Air Canada’s new strategy was to align its systems and processes in a way that would give customers more flexibility and control over their travel experience. While other airlines have stated similar goals, Air Canada was far ahead of the pack in its willingness to make deep, fundamental changes in its business model. This was best exemplified by the decision to break from the standard industry practice of bundling services and instead offer them on an à la carte basis, with customers given the freedom to assemble and customize the services they choose to employ. The success of this new product strategy required equally significant changes to its channel strategyspecifically, a dramatic enhancement and expansion of its self-service capabilities. Kiosks were to play an important role in this plan.

“Cost reduction was only a fraction of our motivation. Customer service is the differentiator in this industry. A recent survey showed that 93 percent of our passengers say the kiosks have improved the flight experience; the IBM kiosk solution has proven itself over and over.” – Yvan Corriveau, program director, Air Canada

New horizons for self-service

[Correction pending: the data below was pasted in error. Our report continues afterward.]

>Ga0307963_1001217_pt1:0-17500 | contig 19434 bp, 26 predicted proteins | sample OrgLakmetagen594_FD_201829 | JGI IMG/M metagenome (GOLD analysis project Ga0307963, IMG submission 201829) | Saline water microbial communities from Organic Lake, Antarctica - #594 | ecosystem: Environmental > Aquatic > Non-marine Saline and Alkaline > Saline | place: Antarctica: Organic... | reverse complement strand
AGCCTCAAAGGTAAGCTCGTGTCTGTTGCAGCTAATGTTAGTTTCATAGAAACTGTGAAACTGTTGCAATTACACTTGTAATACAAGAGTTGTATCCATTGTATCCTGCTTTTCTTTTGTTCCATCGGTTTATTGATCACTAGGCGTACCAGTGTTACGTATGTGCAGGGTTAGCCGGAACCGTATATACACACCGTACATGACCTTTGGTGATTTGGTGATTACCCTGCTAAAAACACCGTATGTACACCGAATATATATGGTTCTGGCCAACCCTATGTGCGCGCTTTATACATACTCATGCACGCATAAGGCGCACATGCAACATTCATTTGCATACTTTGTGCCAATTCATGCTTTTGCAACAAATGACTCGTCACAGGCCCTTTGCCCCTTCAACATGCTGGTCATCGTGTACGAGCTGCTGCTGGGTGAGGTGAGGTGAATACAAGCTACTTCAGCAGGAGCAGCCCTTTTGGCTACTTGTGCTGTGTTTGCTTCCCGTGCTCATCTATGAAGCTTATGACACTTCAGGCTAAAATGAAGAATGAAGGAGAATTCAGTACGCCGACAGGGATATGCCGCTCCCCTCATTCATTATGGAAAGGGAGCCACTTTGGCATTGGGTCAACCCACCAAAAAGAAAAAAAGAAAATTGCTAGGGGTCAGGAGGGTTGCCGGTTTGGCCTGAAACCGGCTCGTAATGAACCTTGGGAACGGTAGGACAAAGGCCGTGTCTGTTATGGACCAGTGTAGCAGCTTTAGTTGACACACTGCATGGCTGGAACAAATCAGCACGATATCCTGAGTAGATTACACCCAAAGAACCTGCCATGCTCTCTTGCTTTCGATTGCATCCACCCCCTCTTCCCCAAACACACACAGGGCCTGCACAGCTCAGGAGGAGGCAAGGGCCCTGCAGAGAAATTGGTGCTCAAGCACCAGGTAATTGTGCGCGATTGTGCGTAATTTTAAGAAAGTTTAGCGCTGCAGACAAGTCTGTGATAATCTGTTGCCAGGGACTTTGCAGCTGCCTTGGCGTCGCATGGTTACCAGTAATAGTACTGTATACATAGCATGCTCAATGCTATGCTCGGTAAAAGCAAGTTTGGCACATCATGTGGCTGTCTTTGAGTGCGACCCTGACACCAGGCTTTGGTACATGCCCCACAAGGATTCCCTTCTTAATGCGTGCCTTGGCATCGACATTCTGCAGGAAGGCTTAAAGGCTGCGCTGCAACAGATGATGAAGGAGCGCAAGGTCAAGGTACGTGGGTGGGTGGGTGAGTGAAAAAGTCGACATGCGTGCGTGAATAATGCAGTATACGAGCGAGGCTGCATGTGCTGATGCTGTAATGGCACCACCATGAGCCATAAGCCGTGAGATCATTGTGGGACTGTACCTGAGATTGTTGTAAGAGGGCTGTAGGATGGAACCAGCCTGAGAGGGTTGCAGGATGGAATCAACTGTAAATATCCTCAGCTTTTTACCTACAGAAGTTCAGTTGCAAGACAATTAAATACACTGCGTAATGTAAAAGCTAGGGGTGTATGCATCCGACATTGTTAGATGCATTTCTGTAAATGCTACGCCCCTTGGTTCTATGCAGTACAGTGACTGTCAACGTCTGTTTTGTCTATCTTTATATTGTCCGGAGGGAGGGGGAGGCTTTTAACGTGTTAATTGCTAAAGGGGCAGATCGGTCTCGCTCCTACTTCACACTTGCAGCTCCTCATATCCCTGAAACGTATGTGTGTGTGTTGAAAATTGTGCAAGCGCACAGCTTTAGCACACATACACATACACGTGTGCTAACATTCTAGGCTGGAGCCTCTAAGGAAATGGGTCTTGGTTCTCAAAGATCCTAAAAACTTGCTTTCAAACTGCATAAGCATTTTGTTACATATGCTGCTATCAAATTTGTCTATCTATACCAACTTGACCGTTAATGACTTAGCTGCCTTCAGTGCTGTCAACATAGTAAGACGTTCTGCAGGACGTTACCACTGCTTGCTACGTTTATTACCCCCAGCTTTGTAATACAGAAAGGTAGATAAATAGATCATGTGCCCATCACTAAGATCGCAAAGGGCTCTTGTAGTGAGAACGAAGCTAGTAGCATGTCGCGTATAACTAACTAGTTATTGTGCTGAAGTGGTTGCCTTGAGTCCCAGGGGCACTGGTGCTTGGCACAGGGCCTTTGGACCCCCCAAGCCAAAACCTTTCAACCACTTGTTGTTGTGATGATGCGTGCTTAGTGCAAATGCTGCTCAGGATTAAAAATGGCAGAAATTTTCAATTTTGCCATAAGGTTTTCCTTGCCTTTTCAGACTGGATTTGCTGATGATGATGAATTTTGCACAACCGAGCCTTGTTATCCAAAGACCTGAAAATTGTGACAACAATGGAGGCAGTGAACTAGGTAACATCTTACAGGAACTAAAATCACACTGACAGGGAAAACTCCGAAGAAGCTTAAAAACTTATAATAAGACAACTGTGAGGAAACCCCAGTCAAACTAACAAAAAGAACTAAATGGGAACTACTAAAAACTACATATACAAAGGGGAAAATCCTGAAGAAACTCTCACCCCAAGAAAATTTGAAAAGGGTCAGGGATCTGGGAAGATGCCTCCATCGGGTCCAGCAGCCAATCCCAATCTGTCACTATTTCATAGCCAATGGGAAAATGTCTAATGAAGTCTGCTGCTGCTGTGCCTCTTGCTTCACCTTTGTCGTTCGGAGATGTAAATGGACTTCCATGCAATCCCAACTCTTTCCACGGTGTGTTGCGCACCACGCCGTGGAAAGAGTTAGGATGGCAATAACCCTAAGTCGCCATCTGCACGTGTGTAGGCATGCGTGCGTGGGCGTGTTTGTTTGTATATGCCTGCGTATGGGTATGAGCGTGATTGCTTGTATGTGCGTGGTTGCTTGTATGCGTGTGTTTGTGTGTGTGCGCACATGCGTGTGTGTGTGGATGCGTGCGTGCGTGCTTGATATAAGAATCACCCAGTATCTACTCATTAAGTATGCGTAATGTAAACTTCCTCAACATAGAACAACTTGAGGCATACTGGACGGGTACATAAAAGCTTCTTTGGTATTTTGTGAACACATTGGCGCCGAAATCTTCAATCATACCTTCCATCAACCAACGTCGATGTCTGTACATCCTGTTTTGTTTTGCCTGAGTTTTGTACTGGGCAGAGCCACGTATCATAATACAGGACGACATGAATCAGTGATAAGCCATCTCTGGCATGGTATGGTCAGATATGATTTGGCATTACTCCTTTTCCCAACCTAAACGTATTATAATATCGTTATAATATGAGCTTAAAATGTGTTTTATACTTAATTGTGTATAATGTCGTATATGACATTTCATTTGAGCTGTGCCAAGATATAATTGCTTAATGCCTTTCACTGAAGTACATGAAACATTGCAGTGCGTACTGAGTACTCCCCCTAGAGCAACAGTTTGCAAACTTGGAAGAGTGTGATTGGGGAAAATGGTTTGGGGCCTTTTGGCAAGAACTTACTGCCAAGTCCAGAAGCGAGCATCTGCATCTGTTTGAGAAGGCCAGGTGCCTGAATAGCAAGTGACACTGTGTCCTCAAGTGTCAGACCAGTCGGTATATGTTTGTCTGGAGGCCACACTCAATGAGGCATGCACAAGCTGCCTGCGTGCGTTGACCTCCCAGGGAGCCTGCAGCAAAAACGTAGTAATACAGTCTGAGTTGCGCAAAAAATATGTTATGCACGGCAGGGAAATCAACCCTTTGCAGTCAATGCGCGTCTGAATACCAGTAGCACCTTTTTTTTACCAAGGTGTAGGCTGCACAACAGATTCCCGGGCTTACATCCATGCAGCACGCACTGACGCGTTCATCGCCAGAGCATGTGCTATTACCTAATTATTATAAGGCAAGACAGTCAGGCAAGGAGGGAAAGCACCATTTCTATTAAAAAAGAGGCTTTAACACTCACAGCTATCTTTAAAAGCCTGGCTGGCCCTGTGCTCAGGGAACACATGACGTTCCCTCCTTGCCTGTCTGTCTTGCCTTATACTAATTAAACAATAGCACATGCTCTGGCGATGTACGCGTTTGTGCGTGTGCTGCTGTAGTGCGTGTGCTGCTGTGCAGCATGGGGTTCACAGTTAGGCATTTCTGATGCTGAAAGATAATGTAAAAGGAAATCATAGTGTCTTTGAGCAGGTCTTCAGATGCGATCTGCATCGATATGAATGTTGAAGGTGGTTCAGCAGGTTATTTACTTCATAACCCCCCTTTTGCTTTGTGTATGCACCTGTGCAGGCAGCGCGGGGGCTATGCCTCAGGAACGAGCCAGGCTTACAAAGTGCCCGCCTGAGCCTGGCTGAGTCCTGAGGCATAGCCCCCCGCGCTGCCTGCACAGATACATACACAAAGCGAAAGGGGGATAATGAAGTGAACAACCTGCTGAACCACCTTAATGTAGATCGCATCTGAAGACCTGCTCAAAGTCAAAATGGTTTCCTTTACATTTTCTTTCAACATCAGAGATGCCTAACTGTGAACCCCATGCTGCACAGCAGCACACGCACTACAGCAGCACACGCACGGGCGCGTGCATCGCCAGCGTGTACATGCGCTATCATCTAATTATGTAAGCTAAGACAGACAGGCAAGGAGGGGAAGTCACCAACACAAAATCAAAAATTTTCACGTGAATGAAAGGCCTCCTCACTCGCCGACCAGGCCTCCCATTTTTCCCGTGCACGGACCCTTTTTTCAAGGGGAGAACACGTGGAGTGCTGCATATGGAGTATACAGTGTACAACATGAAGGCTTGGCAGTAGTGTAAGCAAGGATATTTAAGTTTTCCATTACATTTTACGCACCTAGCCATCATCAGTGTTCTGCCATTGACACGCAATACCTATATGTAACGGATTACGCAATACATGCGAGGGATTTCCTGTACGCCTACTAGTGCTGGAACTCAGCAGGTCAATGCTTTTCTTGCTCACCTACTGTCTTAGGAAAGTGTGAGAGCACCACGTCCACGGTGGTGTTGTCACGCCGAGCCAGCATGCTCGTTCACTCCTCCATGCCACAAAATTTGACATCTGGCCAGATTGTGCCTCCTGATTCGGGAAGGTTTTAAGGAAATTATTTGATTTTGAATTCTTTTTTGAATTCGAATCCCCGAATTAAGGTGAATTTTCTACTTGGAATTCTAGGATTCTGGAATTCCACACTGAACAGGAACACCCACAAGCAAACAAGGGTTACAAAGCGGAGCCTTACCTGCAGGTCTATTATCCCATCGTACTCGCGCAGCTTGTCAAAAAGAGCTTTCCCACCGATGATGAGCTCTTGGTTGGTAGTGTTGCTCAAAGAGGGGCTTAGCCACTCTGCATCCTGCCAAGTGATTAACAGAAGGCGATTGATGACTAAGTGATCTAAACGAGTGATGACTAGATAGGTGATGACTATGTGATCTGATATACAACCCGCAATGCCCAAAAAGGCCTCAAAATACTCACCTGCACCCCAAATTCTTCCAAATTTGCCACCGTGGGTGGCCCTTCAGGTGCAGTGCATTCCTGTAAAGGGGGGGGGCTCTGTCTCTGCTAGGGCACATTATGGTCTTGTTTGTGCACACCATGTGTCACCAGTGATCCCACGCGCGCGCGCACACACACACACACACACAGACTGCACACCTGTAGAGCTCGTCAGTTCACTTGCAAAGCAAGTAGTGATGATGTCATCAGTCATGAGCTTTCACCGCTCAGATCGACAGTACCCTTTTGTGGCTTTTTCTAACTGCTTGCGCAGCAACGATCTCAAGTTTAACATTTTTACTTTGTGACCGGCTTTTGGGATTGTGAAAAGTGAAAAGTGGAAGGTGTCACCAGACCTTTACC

Working with IBM, Air Canada had been one of the first airlines to deploy kiosk-based check-in services within airports. In the scheme of Air Canada’s new strategy, this kiosk infrastructure would serve as the critical foundation for a broader array of self-service capabilities. These capabilities were defined not only in terms of which actions they enabled travelers to perform themselves, but also where they were able to do it. As such, Air Canada viewed airport kiosks as only one part of a broader portfolio of self-service options that also included access via the Web and mobile devices. Within kiosks, a further distinction existed between Air Canada’s own kiosks and the faster growing category of third-party owned or “common-use” kiosks, which provide travelers access to multiple services. While this range of self-service channels met the criterion of providing maximum choice for travelers, having a strong business case for integrating both environments into a single application was also essential. Air Canada’s flexible, backend self-service infrastructuredeveloped in concert with IBMmade it possible.